Jackson’s Mom Gets Custody of Children
Michael Jackson's three children will be raised by their 79-year-old grandmother, Katherine Jackson, attorneys for Jackson and Debbie Rowe, the biological mother of his two oldest children, said in a statement Thursday.
The custody agreement also states that Prince Michael, 12, and Paris Michael, 11, will have visits with Jackson's ex-wife Rowe.
A child psychologist, selected and paid jointly by Rowe and Jackson, will decide the frequency and nature of the visits.
Jackson's lawyers, Londell McMillan and Diane Goodman, and Rowe's lawyer, Eric George, said Jackson and Rowe "have neither sought nor agreed to any compensation to be exchanged."
Experts said consulting a child psychologist about parental visits is routine.
"It's not uncommon to have a situation like this with supervised visits when the children are unfamiliar with the parent," says Fred Silberberg, a Los Angeles-based family law attorney. "Their goal is to try to reintroduce each other and make sure that the parent coming back into the picture is acting in the best interest of the children."
Silberberg says it's also possible that the children weighed in on the arrangement. "Knowing the age of the older kids, they certainly had the right to express their preference."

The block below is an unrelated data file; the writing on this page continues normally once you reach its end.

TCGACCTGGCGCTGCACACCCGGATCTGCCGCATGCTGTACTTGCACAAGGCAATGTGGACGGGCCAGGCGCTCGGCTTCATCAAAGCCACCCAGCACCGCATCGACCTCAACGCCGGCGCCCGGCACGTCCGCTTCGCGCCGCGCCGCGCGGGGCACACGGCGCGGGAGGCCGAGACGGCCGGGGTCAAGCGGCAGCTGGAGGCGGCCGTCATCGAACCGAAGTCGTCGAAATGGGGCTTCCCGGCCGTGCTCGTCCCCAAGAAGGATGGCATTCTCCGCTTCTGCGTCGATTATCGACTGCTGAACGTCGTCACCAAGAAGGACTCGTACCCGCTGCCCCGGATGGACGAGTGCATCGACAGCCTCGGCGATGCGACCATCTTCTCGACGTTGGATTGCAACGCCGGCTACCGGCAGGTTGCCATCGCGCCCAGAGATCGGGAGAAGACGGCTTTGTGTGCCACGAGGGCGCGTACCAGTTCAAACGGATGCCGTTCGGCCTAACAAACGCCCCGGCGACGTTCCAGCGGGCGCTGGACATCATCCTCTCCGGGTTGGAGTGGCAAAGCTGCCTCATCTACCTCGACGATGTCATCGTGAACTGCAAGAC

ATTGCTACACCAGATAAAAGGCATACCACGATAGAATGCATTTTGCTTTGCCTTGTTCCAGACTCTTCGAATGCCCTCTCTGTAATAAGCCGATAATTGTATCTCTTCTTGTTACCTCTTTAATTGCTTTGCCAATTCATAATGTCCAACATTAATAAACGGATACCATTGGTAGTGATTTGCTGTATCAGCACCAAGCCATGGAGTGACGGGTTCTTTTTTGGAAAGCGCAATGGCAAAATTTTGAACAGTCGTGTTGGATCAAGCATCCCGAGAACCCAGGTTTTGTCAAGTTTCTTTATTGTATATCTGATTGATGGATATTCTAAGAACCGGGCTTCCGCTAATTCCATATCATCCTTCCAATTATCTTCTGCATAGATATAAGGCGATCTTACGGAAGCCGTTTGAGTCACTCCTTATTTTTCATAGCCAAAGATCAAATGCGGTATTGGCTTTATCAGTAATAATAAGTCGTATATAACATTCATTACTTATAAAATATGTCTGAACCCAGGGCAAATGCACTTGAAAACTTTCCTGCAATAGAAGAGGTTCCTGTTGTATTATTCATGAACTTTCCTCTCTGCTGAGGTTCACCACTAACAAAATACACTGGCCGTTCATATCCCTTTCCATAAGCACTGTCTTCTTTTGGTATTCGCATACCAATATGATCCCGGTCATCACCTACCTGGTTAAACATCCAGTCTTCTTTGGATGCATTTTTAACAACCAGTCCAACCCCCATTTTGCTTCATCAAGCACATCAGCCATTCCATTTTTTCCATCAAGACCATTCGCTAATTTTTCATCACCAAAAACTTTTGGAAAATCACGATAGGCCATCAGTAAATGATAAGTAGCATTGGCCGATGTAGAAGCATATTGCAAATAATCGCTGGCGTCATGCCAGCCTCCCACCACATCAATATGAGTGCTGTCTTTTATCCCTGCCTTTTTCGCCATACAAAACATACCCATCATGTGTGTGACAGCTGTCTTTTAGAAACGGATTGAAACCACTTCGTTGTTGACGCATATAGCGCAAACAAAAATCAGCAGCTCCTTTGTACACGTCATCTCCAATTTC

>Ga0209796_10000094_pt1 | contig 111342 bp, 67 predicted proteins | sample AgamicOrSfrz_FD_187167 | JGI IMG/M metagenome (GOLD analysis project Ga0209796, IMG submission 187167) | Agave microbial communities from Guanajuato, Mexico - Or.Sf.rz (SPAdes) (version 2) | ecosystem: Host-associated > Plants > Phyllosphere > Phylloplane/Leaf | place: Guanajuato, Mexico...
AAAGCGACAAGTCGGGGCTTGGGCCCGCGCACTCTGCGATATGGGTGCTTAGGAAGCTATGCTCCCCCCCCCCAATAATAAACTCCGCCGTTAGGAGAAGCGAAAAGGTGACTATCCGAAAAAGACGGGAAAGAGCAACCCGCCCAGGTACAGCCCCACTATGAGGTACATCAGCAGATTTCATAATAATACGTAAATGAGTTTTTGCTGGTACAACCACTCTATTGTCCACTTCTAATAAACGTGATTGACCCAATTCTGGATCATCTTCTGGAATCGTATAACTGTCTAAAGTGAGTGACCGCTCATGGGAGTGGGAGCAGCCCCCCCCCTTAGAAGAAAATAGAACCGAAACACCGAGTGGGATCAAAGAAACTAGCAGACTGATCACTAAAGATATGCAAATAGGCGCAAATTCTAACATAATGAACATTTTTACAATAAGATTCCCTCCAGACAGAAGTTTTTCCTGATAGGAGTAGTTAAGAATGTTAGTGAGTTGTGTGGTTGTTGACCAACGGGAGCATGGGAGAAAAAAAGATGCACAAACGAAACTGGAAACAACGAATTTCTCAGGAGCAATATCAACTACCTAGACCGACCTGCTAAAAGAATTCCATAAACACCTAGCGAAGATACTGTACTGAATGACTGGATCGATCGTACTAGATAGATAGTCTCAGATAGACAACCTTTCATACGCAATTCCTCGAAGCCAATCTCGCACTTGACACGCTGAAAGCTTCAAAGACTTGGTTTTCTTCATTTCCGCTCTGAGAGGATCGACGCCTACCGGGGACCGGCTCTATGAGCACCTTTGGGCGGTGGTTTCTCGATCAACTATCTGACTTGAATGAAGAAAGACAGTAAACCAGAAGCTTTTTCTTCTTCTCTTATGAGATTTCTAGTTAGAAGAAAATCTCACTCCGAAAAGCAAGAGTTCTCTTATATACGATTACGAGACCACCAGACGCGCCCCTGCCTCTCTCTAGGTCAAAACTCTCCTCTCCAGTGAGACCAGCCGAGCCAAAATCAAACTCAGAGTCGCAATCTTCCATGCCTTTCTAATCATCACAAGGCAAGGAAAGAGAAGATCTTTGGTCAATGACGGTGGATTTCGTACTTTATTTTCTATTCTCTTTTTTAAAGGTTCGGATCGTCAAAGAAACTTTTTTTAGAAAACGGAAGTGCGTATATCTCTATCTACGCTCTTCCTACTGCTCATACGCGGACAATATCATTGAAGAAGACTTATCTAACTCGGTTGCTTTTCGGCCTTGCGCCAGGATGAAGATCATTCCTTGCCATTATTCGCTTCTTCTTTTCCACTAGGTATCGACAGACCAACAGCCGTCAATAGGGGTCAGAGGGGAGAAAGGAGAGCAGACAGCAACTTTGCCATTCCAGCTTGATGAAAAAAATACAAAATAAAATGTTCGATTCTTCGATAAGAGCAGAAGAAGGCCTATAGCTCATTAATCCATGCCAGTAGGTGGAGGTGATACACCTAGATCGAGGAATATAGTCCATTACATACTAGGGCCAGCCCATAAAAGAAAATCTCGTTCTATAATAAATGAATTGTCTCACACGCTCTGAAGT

The children have little, if any, relationship with Rowe. She has said she gave birth to them as a "gift" for Jackson, and she relinquished parental rights in 2001. They were reinstated in 2005, but Jackson retained primary custody.
"Particularly in family law cases, there's a high emotional cost involved," says Rhoda Chandler, a certified family law specialist with the California firm Hodson & Mullin. "The reason people settle cases is because you don't know what a judge might do. It's unclear what a court would have done as far as reintroducing (Rowe) in a parental role."
There may be more practical reasons for Rowe to get to know her children, Silberberg says. Lawyers "have to be looking at the fact that based on her age, Katherine Jackson doesn't have much life expectancy at this point," he says. Getting the children acquainted with their mother might be "a contingency plan in the case (Jackson) passes away."
In his will, Michael Jackson named Diana Ross guardian if his mother died or she became unable to care for the children, but "from a legal standpoint, Rowe would get them by default," Silberberg says. "I don't think those provisions (in his will) would have any effect."
McMillan said in a statement that the agreement was conducted in a "caring, thoughtful and courteous manner."
George called the outcome "dignified" and lauded Rowe for "her integrity and selflessness."
The agreement is expected to be approved when presented Monday to the Los Angeles Superior Court.
Jackson's third child, 7-year-old Prince Michael II, nicknamed "Blanket," was born to a surrogate whose identity has not been revealed.